New ways to report police brutality, inhumane treatment under lockdown

26 May 2020 - 14:27 By Naledi Shange
SAPS has capacitated its complaints centre to deal with reports of police brutality. File photo.
SAPS has capacitated its complaints centre to deal with reports of police brutality. File photo.
Image: File

Police said on Tuesday they had beefed up their capacity to handle complaints about brutality, and cruel, inhumane and degrading treatment during the lockdown in response to a Pretoria high court ruling in the Collins Khosa case.

The public can now report these allegations directly at the nearest police station or  at the SAPS  national service complaints centre, says national police spokesperson Brig Vishnu Naidoo.

The national service complaints centre can be reached on the toll-free number 0800 333 177 or via e-mail on complaintsnodalpoint@saps.gov.za or service@saps.gov.za.

“Complaints can vary from torture and/or cruel, inhumane and/or degrading treatment and/or punishment, committed by law enforcement members, including poor service delivery regarding police response, investigations, police negligence and police misconduct.”

Whistleblowers would need to provide their full details including name, identity number, residential addresses and contact details.

“Complainants will also be required to give a detailed description of what occurred during the incident, including the province/area in which the complaint originated as well as the date and time of the incident and details of the SAPS officials involved.”

The high court ruled on May 15 that all people in SA were entitled to a number of rights which could not be suspended, even during the Covid-19 state of disaster. This was in response the death of Khosa, 41, who was allegedly beaten at his home in Alexandra, Gauteng, on April 10.

Khosa's family sought, and were granted, an order compelling defence minister Nosiviwe Mapisa-Nqakula and police minister Bheki Cele to develop and publish a code of conduct and operational procedures for soldiers and police deployed during the state of disaster.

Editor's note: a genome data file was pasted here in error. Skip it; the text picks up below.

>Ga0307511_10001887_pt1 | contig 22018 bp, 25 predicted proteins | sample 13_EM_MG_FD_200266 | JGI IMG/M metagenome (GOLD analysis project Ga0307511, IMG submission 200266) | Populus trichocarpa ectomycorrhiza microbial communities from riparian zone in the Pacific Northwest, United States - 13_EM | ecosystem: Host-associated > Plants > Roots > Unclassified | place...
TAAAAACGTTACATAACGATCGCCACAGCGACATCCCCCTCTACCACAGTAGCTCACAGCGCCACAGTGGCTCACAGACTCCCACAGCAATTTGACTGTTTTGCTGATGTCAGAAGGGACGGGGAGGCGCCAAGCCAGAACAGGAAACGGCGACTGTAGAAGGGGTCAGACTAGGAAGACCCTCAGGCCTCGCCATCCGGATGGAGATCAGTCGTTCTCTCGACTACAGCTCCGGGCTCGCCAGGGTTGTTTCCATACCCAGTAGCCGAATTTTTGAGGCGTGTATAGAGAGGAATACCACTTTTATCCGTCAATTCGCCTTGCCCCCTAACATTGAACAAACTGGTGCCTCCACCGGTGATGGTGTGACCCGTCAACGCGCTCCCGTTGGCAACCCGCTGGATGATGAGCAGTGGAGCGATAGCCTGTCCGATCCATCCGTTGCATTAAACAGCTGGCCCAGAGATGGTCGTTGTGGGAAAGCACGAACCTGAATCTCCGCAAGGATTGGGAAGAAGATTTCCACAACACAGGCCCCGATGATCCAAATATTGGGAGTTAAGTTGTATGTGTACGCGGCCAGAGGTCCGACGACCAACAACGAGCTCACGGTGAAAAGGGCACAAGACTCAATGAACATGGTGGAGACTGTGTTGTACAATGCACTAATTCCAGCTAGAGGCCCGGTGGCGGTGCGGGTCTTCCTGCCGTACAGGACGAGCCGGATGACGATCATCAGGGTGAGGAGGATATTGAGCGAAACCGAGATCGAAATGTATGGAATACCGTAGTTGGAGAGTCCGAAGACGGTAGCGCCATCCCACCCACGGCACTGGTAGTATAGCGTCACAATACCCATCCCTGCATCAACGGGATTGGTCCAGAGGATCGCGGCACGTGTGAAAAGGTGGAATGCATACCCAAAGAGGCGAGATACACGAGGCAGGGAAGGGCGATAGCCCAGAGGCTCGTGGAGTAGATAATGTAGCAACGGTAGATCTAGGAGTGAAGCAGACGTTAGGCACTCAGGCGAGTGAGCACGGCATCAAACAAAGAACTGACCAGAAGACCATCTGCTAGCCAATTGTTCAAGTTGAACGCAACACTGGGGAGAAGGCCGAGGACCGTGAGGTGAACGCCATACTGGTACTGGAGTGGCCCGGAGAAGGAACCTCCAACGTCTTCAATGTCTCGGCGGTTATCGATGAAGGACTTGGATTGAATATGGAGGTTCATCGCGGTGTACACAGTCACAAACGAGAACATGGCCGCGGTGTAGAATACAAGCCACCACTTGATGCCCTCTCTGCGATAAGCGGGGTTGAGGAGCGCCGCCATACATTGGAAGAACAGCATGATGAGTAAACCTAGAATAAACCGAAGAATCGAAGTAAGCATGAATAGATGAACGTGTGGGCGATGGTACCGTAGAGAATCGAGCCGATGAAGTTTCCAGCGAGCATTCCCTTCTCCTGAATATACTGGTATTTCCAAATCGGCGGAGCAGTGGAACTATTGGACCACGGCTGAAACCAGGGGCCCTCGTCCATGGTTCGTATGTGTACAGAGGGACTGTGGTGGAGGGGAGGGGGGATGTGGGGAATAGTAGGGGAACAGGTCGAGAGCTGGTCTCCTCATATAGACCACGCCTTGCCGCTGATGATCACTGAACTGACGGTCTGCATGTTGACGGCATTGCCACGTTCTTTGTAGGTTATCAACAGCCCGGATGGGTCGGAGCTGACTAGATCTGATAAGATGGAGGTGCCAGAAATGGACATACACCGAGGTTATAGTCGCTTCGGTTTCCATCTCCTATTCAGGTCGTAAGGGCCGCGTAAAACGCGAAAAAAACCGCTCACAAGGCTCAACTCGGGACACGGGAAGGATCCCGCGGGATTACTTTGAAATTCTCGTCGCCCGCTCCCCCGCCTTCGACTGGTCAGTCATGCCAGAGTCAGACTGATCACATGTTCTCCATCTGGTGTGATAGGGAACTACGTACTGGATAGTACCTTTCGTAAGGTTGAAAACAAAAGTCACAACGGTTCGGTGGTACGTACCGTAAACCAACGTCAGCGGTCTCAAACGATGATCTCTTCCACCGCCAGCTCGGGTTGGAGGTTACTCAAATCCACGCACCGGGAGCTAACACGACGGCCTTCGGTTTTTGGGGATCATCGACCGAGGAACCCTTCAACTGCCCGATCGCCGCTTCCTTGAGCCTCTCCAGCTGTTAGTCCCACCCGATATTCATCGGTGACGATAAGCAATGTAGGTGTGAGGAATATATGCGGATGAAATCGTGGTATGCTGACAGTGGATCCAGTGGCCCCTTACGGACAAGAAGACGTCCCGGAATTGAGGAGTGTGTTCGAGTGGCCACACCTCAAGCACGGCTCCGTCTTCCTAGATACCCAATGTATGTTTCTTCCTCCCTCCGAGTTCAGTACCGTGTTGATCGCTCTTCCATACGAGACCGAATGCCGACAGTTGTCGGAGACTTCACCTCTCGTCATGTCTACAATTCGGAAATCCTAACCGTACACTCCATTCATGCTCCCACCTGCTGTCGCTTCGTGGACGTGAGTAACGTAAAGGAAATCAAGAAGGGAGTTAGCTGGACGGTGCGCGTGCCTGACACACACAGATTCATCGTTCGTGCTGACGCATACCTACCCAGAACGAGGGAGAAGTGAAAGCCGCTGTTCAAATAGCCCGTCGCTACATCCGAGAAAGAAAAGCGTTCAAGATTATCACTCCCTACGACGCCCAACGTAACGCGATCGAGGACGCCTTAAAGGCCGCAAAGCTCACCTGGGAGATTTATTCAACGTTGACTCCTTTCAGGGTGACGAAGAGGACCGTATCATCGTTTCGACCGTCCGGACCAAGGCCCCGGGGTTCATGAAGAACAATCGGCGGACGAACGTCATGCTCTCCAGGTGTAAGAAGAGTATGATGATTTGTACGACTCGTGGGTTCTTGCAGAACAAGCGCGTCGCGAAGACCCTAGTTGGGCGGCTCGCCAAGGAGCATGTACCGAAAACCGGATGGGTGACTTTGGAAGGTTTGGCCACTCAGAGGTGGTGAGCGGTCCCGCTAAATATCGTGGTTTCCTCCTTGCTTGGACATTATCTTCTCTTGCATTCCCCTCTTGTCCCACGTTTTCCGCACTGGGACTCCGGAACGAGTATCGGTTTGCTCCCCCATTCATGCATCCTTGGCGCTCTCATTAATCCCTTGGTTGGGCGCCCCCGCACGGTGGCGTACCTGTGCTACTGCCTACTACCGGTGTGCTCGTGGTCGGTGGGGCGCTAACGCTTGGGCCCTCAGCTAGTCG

Guidelines subsequently issued on the enforcement of the state of disaster regulations state that “enforcement officers” would “treat all people fairly and respect their constitutional rights and dignity at all times, regardless of race, ethnicity, gender, culture, social standing, language or sexual orientation”.

What will happen if you are alleged to have committed an offence under lockdown? The guidelines say:

  • A person may be arrested or requested to accompany an enforcement officer to a police station.
  • If the offence is serious, the person may be detained but must be brought before a court as soon as reasonably possible, but not later than 48 hours after arrest. Bail can be applied for in court.
  • On a less serious offence, a community service centre commander or SAPS member in charge must consider the release of a person on written warning to appear in court, after paying an admission of guilt fine (meaning they will have a criminal record), on bail, if the charge is withdrawn or no charge is brought against them.

“Please note that an enforcement officer may forcibly confine the body of the arrested person if the person does not submit to custody,” according to the guidelines.


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